On Wednesday, the Committee of Governance and Faculty Affairs (GFA) met to continue their discussion about inclusive excellence. Emma Maggie Solberg, associate professor of English, Jennifer Scanlon, senior vice president and dean for academic affairs, and Jeanne Bamforth, assistant to the dean of academic affairs, led this week’s faculty meeting.
This fall, a group of students is engaging in a six-week workshop series called “Race, Power, Oppression, and Liberation.” Responding to students’ interest in engaging in racial justice work at Bowdoin and beyond, the workshop will meet weekly to discuss personal identity and power, institutional and social systems of oppression, anti-racist work and liberation.
One of the most beautiful jerseys added to my collection over the summer became a canary yellow “19/20 Brazil” jersey stamped with a green print reading Black Lives Matter on the back. My body proudly displayed this jersey on August 16, a cloudy afternoon somehow perfect enough to go walking and hunting for Eevees on Pokemon Go.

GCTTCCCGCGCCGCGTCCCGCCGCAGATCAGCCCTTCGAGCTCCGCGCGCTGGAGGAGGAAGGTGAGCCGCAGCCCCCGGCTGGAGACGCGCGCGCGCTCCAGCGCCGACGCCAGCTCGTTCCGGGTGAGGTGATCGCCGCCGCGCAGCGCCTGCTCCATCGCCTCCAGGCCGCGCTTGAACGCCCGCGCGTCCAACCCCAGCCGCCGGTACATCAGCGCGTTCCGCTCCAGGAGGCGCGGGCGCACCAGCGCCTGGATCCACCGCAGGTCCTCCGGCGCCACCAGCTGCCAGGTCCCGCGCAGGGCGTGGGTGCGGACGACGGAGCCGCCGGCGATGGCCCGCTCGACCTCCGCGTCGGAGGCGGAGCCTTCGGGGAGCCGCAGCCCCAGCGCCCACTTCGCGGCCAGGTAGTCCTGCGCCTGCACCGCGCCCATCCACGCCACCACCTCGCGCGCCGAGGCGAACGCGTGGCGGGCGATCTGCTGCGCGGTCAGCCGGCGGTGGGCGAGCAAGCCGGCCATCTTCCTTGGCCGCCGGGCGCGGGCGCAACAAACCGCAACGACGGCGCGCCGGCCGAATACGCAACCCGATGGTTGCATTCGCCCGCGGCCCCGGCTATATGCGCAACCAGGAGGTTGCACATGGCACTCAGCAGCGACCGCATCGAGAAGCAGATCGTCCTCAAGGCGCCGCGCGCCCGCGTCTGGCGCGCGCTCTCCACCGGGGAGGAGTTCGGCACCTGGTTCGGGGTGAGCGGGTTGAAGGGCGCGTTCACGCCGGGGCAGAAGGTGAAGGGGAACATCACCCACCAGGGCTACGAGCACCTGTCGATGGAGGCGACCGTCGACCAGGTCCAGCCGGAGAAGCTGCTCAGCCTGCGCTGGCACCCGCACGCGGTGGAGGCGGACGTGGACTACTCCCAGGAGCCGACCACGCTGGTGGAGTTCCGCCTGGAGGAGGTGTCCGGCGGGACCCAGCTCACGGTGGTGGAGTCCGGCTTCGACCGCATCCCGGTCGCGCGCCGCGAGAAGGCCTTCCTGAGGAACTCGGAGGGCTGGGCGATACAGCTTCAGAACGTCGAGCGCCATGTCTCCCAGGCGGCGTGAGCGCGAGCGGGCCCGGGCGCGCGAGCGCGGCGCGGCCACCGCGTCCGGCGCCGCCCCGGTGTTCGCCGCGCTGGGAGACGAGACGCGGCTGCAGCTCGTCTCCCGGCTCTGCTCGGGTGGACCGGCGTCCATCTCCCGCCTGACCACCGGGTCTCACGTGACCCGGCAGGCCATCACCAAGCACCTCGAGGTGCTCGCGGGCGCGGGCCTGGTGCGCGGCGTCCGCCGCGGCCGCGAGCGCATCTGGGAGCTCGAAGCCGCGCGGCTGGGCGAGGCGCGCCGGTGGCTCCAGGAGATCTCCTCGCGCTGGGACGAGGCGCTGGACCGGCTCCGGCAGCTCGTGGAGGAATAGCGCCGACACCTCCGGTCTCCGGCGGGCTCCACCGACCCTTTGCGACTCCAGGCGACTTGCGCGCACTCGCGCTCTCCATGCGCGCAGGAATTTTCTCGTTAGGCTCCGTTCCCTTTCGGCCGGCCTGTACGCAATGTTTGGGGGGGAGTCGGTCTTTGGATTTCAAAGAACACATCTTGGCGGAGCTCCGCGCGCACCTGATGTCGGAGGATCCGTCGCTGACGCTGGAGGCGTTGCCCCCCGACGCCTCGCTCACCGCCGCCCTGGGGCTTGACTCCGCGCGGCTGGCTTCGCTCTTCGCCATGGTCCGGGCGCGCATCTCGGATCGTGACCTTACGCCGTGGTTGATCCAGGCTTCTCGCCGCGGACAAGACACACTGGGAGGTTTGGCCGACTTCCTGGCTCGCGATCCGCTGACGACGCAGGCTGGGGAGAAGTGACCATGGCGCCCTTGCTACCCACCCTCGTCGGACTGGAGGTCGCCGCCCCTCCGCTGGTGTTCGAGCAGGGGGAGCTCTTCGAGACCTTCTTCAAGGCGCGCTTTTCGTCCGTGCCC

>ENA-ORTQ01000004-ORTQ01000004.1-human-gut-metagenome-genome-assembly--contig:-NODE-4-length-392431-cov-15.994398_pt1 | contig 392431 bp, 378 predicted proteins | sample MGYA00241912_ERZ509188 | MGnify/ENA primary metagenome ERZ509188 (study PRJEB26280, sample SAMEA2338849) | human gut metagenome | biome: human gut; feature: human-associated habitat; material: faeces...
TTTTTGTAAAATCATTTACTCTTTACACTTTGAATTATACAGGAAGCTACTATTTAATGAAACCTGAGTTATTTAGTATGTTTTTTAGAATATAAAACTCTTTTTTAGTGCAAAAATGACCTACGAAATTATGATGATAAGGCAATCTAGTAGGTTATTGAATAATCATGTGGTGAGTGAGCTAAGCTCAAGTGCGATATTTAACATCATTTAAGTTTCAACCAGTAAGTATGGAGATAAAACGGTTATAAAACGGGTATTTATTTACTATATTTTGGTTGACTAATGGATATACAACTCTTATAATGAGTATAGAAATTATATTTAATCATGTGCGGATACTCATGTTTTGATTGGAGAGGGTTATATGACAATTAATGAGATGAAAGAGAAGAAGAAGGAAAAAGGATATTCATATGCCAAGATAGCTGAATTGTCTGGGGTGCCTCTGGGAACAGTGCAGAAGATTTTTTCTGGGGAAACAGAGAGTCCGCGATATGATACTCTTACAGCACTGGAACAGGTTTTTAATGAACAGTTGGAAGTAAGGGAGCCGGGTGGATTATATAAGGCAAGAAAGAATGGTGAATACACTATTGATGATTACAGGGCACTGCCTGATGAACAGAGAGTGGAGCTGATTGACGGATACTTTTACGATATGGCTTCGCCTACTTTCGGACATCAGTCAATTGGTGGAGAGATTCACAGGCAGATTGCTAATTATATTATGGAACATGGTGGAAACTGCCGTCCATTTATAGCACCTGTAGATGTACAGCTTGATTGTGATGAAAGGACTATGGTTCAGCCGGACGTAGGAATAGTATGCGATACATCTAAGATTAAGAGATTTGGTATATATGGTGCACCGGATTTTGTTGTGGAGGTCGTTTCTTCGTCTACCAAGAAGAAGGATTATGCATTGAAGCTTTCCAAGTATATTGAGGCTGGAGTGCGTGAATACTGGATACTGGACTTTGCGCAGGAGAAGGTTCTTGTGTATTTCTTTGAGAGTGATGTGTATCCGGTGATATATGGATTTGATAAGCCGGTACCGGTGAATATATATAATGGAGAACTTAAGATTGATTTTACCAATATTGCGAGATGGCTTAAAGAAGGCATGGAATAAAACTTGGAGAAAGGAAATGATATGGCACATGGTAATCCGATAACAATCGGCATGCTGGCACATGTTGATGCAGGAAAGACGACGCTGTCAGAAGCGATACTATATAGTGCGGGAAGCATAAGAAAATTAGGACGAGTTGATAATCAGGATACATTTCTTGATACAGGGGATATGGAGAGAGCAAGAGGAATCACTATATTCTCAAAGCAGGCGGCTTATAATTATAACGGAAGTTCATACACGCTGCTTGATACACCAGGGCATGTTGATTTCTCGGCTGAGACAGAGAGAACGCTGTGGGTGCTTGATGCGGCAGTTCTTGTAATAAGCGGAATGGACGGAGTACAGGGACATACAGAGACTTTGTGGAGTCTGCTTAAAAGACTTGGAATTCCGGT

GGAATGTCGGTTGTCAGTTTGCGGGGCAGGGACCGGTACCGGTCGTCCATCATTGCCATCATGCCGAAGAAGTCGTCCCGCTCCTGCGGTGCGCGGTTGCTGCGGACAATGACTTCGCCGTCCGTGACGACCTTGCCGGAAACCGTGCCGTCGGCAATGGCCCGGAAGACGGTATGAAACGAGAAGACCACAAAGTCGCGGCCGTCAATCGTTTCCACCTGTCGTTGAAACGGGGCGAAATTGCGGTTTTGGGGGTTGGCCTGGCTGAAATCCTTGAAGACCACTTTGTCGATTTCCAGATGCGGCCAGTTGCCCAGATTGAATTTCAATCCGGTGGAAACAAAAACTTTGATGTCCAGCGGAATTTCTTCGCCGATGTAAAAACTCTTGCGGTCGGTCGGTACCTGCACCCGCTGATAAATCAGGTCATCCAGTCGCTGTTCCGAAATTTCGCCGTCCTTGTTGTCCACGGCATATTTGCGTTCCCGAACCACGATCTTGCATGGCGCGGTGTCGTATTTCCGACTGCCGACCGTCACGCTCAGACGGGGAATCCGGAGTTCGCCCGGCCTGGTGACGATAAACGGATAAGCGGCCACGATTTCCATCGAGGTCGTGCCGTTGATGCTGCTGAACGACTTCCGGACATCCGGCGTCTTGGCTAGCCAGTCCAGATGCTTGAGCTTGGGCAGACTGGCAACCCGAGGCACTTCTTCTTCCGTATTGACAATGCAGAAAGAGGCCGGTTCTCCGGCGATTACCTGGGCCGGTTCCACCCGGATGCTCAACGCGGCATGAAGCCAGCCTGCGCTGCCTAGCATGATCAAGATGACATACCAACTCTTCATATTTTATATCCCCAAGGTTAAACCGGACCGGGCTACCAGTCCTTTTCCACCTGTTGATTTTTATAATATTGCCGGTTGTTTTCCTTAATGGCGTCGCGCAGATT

As I begin my senior year at Bowdoin, my mind races. My thoughts have always been rapid; growing up as the oldest daughter in a single-parent household has its fair share of challenges, and being an educated Black woman in the United States has even more.
President Clayton Rose went before the Brunswick Town Council via Zoom on Tuesday to express concern about racism in the Brunswick area, sharing news of two separate racist incidents that occurred in Brunswick during the last month.
This afternoon, Professor of History Patrick Rael and Geoffrey Canada Associate Professor of Africana Studies and History Brian Purnell will kick off a four part discussion series inspired by the New York Times Magazine’s “The 1619 Project.” The series, sponsored by the history department, was inspired by the social and political movements that swept across the United States after George Floyd was killed by Minneapolis police officers in May.